Under the new scheme, Stock Exchanges have now been permitted to borrow shares to meet a shortfall in securities at the time of settlement, which is expected to do away with the practice of auction (buy-in) for meeting shortfall in securities.

In January 2006, SEBI had invited views from market participants on the discussion paper that it released on Securities borrowing and lending and allowing short sales by Institutional Investors. SEBI has set short selling by institutional investors, and securities lending and borrowing on its priority list for this year. It is expected SEBI will notify the modalities in this financial year.

Taxation

Dividend Tax Rate
Dividends paid by companies, on or after April 1, 2003, are not taxed in the hands of the investors. In lieu of this, a dividend distribution tax of 14.025% is levied on the company distributing the dividend. Accordingly, all dividends are received by FIIs on a gross basis.

Interest Tax Rate
Interest earned by FIIs on securities normally attracts income tax at the rate of 20% (20% + applicable surcharge + education cess). While, normally, the issuer deducts such taxes at source, interest payments on Government Debt and Discount instruments (such as treasury bills) are made gross, without deduction of tax at source.

Capital Gains Tax Rate
Profits made on sale of investments attract Capital Gains tax.

In respect of securities transactions executed on Stock Exchanges (where Securities Transaction Tax is levied), profits on sale of securities held for twelve months or less are termed short-term gains and are taxed at 10%. Profits on sale of securities held for more than twelve months are termed long-term gains and are currently exempt from tax, provided STT is paid at the time of sale of such shares.

Tax laws require capital gains to be computed by allocating securities on a First-in, First-out (FIFO) basis. Dematerialised securities are deemed to have been sold on a FIFO basis according to date of credit by the depository, irrespective of the sequence of actual purchase.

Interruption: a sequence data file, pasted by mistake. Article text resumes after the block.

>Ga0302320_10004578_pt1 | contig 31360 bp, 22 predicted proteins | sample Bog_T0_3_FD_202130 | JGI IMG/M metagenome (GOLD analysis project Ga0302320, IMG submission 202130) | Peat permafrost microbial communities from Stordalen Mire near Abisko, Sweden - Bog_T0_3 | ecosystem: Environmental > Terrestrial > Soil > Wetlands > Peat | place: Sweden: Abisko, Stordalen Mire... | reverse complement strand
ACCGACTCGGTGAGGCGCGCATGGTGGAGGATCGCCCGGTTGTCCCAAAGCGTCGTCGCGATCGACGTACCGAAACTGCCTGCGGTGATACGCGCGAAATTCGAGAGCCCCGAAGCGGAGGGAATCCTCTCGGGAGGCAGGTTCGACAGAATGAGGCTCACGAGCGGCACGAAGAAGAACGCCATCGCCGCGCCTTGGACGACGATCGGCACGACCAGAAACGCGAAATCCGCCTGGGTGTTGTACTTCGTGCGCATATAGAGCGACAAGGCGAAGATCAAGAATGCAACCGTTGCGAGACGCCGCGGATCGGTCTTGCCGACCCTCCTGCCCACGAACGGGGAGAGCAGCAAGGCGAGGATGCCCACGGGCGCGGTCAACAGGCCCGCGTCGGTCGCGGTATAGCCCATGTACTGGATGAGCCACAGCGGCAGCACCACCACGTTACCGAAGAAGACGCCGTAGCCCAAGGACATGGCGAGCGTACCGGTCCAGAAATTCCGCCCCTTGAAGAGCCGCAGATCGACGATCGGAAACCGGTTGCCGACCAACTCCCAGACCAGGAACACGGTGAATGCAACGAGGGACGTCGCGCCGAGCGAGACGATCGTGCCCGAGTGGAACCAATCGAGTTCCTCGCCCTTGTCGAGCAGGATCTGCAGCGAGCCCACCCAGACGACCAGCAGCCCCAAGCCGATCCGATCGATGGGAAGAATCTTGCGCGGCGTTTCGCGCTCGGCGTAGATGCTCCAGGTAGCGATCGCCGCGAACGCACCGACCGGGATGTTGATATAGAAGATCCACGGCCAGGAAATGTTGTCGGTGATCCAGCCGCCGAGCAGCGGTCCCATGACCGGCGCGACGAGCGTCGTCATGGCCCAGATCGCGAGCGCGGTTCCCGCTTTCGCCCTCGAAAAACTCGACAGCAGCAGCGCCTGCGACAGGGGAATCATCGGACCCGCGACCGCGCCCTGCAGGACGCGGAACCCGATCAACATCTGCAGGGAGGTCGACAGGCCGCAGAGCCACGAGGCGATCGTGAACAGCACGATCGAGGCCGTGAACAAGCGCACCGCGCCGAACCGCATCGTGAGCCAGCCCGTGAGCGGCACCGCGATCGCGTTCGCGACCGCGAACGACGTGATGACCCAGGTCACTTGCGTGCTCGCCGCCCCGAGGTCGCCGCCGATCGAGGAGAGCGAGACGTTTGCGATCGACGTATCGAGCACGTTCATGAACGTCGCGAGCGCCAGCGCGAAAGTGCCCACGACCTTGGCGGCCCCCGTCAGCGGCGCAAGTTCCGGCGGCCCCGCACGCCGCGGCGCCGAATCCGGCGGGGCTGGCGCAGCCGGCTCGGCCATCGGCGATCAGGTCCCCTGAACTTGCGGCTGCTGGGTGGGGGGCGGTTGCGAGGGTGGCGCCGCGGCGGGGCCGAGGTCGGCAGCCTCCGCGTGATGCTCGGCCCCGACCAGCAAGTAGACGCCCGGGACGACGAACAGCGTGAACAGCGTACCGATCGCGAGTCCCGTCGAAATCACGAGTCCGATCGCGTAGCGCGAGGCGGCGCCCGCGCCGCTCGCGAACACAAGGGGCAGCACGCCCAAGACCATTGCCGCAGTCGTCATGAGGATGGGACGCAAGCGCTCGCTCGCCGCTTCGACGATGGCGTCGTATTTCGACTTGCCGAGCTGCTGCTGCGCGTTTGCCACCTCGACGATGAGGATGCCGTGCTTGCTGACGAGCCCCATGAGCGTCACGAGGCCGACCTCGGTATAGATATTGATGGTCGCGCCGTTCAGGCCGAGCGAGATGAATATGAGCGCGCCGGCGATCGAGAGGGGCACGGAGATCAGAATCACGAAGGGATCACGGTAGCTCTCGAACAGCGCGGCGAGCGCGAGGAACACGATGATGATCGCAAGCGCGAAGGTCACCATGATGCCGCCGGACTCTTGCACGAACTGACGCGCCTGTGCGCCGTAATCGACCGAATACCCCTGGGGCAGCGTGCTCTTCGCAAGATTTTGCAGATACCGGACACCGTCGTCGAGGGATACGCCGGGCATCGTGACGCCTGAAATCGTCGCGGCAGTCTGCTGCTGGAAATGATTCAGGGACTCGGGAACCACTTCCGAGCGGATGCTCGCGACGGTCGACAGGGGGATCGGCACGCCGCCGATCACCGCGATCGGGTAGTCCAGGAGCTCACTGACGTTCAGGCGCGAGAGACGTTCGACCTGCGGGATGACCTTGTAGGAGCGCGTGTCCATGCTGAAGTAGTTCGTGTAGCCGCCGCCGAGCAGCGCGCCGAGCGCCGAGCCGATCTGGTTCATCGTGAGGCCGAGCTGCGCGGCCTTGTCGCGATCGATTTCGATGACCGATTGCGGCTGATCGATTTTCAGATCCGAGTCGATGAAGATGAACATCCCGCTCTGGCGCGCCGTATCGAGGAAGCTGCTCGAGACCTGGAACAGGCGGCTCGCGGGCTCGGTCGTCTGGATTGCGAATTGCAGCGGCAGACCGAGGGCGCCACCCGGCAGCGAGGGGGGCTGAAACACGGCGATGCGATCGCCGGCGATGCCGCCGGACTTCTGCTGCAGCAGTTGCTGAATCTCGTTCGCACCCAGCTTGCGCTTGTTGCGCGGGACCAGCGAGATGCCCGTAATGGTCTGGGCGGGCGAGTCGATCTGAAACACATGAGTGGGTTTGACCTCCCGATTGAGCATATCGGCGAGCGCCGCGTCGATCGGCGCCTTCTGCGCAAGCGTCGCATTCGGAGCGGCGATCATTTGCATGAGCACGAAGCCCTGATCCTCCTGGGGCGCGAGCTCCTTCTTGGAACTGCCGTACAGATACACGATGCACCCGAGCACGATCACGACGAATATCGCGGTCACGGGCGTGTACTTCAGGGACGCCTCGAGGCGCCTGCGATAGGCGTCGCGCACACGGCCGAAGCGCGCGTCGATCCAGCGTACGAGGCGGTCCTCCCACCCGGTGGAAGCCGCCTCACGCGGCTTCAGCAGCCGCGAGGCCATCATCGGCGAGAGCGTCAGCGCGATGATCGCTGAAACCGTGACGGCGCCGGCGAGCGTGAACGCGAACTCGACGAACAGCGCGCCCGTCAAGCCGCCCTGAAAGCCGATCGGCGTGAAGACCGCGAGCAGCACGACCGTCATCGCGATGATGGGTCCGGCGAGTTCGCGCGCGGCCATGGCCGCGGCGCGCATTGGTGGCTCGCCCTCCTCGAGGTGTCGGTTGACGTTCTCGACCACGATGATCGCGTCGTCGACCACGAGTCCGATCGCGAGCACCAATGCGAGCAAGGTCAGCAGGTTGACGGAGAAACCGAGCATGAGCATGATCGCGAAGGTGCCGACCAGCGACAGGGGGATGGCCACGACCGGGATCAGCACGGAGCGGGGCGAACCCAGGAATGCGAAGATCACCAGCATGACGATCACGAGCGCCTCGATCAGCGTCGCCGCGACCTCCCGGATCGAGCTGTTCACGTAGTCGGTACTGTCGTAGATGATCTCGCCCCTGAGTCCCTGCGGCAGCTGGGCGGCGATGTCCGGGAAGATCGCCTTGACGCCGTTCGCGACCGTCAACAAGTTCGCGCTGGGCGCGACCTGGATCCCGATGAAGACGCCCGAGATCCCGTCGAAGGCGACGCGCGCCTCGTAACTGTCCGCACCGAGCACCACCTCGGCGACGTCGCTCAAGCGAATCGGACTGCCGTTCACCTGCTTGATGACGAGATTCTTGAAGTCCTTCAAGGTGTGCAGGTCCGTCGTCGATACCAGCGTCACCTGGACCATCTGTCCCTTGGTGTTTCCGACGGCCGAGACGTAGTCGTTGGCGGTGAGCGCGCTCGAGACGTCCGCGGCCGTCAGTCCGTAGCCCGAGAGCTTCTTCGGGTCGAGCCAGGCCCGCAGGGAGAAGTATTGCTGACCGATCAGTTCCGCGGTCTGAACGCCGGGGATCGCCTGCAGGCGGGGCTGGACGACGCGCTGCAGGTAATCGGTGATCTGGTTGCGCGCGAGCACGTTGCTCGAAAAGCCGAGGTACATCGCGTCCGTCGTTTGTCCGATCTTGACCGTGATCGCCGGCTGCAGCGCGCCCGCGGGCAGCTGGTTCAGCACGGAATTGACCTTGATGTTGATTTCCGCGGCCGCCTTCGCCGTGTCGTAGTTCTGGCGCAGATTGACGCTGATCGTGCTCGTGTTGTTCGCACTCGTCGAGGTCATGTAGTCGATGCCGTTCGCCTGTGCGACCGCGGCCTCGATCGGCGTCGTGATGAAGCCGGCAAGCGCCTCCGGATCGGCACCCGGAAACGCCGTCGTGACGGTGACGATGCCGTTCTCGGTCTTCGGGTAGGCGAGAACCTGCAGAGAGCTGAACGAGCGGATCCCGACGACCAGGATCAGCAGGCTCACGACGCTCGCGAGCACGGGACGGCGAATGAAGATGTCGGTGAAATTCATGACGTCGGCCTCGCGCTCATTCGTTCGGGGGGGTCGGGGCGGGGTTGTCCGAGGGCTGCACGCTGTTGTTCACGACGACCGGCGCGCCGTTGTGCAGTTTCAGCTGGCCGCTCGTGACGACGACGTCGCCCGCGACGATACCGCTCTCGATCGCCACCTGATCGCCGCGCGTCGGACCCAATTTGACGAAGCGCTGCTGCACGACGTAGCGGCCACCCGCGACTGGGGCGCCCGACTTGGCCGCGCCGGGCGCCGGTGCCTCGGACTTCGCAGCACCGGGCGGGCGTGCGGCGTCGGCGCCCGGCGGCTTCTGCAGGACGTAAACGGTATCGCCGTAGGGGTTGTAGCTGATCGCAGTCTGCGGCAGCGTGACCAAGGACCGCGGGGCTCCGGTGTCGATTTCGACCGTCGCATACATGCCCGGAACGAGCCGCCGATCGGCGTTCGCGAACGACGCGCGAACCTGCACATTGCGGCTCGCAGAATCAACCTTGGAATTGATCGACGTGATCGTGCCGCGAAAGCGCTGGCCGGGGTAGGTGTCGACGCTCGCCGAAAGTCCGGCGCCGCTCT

Tax Treaties

Armenia Kazakhstan Slovenia
Australia Kenya Singapore
Austria Korea (South) South Africa
Bangladesh Kyrgyz Republic Spain
Belarus Libya Sri Lanka
Belgium Malaysia Sudan
Brazil Malta Sweden
Bulgaria Mauritius Swiss Confederation
Canada Mongolia Syria
China Morocco Tanzania
Cyprus Namibia Thailand
Czech Republic Nepal Trinidad and Tobago
Denmark Netherlands Turkey
Finland New Zealand Turkmenistan
French Republic Norway Uganda
Germany Oman Ukraine
Greece Philippines United Arab Emirates
Hungary Poland United Arab Republic
Indonesia Portugal United Kingdom
Israel Qatar United States of America
Ireland Romania Uzbekistan
Italy Russian Federation Vietnam
Japan
Jordan
Saudi Arabia Zambia

 

Stamp Duty
Stamp Duty is payable on registration of physical securities. Stamp duty, at 0.25% of the consideration price or the market rate (whichever is higher) is payable by the buyer when physical shares are sent for registration. Stamp duty on debt instruments varies from state to state.

Other Taxes
All taxes applicable to FII transactions must be paid prior to repatriation of funds. Repatriations can be effected after the No Objection Certificate (NOC) is obtained from a tax consultant. Advance tax must be paid five times a year by the dates mentioned below, which is a percentage of the clients’ estimated tax liability by the due dates. These percentages are prescribed by the tax authorities. The tax consultant, while computing the tax liability, considers all transactions contracted till the due dates. Delays in payment attract penal interest and penalty

Due dates for payment of advance tax are June 15, September 15, December 15, March 15 and 31 March (end of financial year).

Stock and Indices Charts for
Indian Stocks

Stock and
Indices Charts for Indian Stocks

These charts are provided by Yahoo and may not include some of the stocks listed.


Intra Day Chart
5
Day Chart

Daily Chart

BSE Sensex

BSE Sensex


BSE Sensex


NSE Nifty 50


NSE Nifty 50


NSE Nifty 50


ACC


ACC

ACC

Aftek Infosys

Aftek Infosys

Aftek Infosys

Andhra Bank

Andhra Bank

Andhra Bank

Arvind Mills

Arvind Mills

Arvind Mills


Aurobindo Pharma

Aurobindo Pharma


Aurobindo Pharma

Bajaj Auto


Bajaj Auto

Bajaj Auto

BASF

BASF

BASF

Bank of Raj

Bank of Raj

Bank of Raj

Bayer

Bayer

Bayer


Bayer ABS

Bayer ABS


Bayer ABS

Bharat Forge


Bharat Forge

Bharat Forge

BHEL

BHEL

BHEL

Biocon

Biocon

Biocon

BOB

BOB

BOB


BOI

BOI


BOI

BPCL


BPCL

BPCL

CIPLA

CIPLA

CIPLA

Digi Global

DigiGlobal

DigiGlobal

Dr. Reddy

Dr. Reddy

Dr. Reddy


DSQ Software

DSQ Software


DSQ Software

EIH


EIH

EIH

GAIL

GAIL

GAIL

Geometric Soft.

Geometric Soft.

Geometric Soft.

Glenmark Pharma

Glenmark Pharma

Glenmark Pharma


Global Tele

Global Tele


Global Tele

Grasim


Grasim

Grasim

Guj. Ambuja Cem

Guj. Ambuja Cem

Guj. Ambuja Cem

HCL Infosys

HCL Infosys

HCL Infosys

HCL Tech

HCL Tech

HCL Tech


HDFC

HDFC